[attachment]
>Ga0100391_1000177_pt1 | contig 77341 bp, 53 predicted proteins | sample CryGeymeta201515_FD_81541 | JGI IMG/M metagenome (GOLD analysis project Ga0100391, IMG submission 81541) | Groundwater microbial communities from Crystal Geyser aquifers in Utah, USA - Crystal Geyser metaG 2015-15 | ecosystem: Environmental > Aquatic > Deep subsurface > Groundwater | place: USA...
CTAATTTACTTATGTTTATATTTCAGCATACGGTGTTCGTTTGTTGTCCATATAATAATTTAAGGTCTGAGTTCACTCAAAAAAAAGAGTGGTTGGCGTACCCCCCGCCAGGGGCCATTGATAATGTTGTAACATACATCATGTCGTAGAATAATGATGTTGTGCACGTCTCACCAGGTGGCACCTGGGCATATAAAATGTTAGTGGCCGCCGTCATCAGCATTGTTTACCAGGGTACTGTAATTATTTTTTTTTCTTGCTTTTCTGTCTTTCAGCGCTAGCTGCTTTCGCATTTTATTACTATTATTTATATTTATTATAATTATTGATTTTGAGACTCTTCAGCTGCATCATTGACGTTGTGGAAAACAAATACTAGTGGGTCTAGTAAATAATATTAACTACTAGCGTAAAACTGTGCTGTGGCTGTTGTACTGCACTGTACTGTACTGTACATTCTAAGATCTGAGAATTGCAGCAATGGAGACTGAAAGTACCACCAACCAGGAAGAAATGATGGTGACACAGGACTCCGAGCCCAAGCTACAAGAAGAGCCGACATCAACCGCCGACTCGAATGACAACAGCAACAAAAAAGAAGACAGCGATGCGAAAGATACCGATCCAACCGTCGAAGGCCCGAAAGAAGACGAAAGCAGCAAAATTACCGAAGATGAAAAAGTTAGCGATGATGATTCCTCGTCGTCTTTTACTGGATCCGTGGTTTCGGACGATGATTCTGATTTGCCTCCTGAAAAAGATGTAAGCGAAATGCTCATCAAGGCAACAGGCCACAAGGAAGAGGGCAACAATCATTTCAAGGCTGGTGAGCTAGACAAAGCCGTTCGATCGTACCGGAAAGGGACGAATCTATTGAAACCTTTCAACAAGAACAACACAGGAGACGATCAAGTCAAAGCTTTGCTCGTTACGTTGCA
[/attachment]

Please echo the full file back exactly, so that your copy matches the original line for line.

>Ga0100391_1000177_pt1 | contig 77341 bp, 53 predicted proteins | sample CryGeymeta201515_FD_81541 | JGI IMG/M metagenome (GOLD analysis project Ga0100391, IMG submission 81541) | Groundwater microbial communities from Crystal Geyser aquifers in Utah, USA - Crystal Geyser metaG 2015-15 | ecosystem: Environmental > Aquatic > Deep subsurface > Groundwater | place: USA...
CTAATTTACTTATGTTTATATTTCAGCATACGGTGTTCGTTTGTTGTCCATATAATAATTTAAGGTCTGAGTTCACTCAAAAAAAAGAGTGGTTGGCGTACCCCCCGCCAGGGGCCATTGATAATGTTGTAACATACATCATGTCGTAGAATAATGATGTTGTGCACGTCTCACCAGGTGGCACCTGGGCATATAAAATGTTAGTGGCCGCCGTCATCAGCATTGTTTACCAGGGTACTGTAATTATTTTTTTTTCTTGCTTTTCTGTCTTTCAGCGCTAGCTGCTTTCGCATTTTATTACTATTATTTATATTTATTATAATTATTGATTTTGAGACTCTTCAGCTGCATCATTGACGTTGTGGAAAACAAATACTAGTGGGTCTAGTAAATAATATTAACTACTAGCGTAAAACTGTGCTGTGGCTGTTGTACTGCACTGTACTGTACTGTACATTCTAAGATCTGAGAATTGCAGCAATGGAGACTGAAAGTACCACCAACCAGGAAGAAATGATGGTGACACAGGACTCCGAGCCCAAGCTACAAGAAGAGCCGACATCAACCGCCGACTCGAATGACAACAGCAACAAAAAAGAAGACAGCGATGCGAAAGATACCGATCCAACCGTCGAAGGCCCGAAAGAAGACGAAAGCAGCAAAATTACCGAAGATGAAAAAGTTAGCGATGATGATTCCTCGTCGTCTTTTACTGGATCCGTGGTTTCGGACGATGATTCTGATTTGCCTCCTGAAAAAGATGTAAGCGAAATGCTCATCAAGGCAACAGGCCACAAGGAAGAGGGCAACAATCATTTCAAGGCTGGTGAGCTAGACAAAGCCGTTCGATCGTACCGGAAAGGGACGAATCTATTGAAACCTTTCAACAAGAACAACACAGGAGACGATCAAGTCAAAGCTTTGCTCGTTACGTTGCA